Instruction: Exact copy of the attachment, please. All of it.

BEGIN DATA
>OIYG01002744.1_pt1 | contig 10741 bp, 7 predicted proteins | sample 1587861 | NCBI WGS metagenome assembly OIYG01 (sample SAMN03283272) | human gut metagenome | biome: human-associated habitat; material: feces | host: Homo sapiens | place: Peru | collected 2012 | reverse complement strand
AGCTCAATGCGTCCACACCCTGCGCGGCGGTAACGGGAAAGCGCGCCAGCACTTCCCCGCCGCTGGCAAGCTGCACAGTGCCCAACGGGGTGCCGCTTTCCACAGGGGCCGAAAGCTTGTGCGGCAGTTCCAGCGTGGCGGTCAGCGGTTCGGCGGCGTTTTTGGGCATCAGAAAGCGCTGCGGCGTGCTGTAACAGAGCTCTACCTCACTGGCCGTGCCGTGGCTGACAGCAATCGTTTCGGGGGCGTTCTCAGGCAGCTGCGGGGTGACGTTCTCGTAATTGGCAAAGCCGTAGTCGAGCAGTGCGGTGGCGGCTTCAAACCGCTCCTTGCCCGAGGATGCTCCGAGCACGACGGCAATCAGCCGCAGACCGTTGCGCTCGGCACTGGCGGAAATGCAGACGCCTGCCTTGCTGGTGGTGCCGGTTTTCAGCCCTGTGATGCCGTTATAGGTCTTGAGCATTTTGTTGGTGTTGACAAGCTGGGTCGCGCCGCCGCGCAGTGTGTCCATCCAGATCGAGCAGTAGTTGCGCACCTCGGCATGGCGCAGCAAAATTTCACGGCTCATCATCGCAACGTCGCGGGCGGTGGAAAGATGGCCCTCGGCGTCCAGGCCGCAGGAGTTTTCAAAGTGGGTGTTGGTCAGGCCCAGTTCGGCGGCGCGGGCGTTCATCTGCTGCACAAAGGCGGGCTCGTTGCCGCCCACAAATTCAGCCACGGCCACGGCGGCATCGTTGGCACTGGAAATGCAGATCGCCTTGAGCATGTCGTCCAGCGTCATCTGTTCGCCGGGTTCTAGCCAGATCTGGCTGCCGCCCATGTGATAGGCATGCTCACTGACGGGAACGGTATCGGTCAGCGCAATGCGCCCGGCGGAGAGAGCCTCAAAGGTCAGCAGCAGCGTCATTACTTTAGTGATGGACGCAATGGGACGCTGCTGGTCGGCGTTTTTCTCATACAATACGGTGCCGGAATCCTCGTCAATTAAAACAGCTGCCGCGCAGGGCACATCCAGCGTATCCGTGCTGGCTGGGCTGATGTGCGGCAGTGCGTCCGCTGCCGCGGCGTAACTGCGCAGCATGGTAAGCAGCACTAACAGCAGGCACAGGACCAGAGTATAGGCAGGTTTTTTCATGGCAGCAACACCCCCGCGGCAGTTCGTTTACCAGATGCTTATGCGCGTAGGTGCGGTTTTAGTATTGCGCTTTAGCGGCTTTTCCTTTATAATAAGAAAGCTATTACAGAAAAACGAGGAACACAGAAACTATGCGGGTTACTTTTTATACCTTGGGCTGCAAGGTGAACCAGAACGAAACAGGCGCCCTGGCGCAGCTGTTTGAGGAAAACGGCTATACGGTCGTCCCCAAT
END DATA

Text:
>OIYG01002744.1_pt1 | contig 10741 bp, 7 predicted proteins | sample 1587861 | NCBI WGS metagenome assembly OIYG01 (sample SAMN03283272) | human gut metagenome | biome: human-associated habitat; material: feces | host: Homo sapiens | place: Peru | collected 2012 | reverse complement strand
AGCTCAATGCGTCCACACCCTGCGCGGCGGTAACGGGAAAGCGCGCCAGCACTTCCCCGCCGCTGGCAAGCTGCACAGTGCCCAACGGGGTGCCGCTTTCCACAGGGGCCGAAAGCTTGTGCGGCAGTTCCAGCGTGGCGGTCAGCGGTTCGGCGGCGTTTTTGGGCATCAGAAAGCGCTGCGGCGTGCTGTAACAGAGCTCTACCTCACTGGCCGTGCCGTGGCTGACAGCAATCGTTTCGGGGGCGTTCTCAGGCAGCTGCGGGGTGACGTTCTCGTAATTGGCAAAGCCGTAGTCGAGCAGTGCGGTGGCGGCTTCAAACCGCTCCTTGCCCGAGGATGCTCCGAGCACGACGGCAATCAGCCGCAGACCGTTGCGCTCGGCACTGGCGGAAATGCAGACGCCTGCCTTGCTGGTGGTGCCGGTTTTCAGCCCTGTGATGCCGTTATAGGTCTTGAGCATTTTGTTGGTGTTGACAAGCTGGGTCGCGCCGCCGCGCAGTGTGTCCATCCAGATCGAGCAGTAGTTGCGCACCTCGGCATGGCGCAGCAAAATTTCACGGCTCATCATCGCAACGTCGCGGGCGGTGGAAAGATGGCCCTCGGCGTCCAGGCCGCAGGAGTTTTCAAAGTGGGTGTTGGTCAGGCCCAGTTCGGCGGCGCGGGCGTTCATCTGCTGCACAAAGGCGGGCTCGTTGCCGCCCACAAATTCAGCCACGGCCACGGCGGCATCGTTGGCACTGGAAATGCAGATCGCCTTGAGCATGTCGTCCAGCGTCATCTGTTCGCCGGGTTCTAGCCAGATCTGGCTGCCGCCCATGTGATAGGCATGCTCACTGACGGGAACGGTATCGGTCAGCGCAATGCGCCCGGCGGAGAGAGCCTCAAAGGTCAGCAGCAGCGTCATTACTTTAGTGATGGACGCAATGGGACGCTGCTGGTCGGCGTTTTTCTCATACAATACGGTGCCGGAATCCTCGTCAATTAAAACAGCTGCCGCGCAGGGCACATCCAGCGTATCCGTGCTGGCTGGGCTGATGTGCGGCAGTGCGTCCGCTGCCGCGGCGTAACTGCGCAGCATGGTAAGCAGCACTAACAGCAGGCACAGGACCAGAGTATAGGCAGGTTTTTTCATGGCAGCAACACCCCCGCGGCAGTTCGTTTACCAGATGCTTATGCGCGTAGGTGCGGTTTTAGTATTGCGCTTTAGCGGCTTTTCCTTTATAATAAGAAAGCTATTACAGAAAAACGAGGAACACAGAAACTATGCGGGTTACTTTTTATACCTTGGGCTGCAAGGTGAACCAGAACGAAACAGGCGCCCTGGCGCAGCTGTTTGAGGAAAACGGCTATACGGTCGTCCCCAAT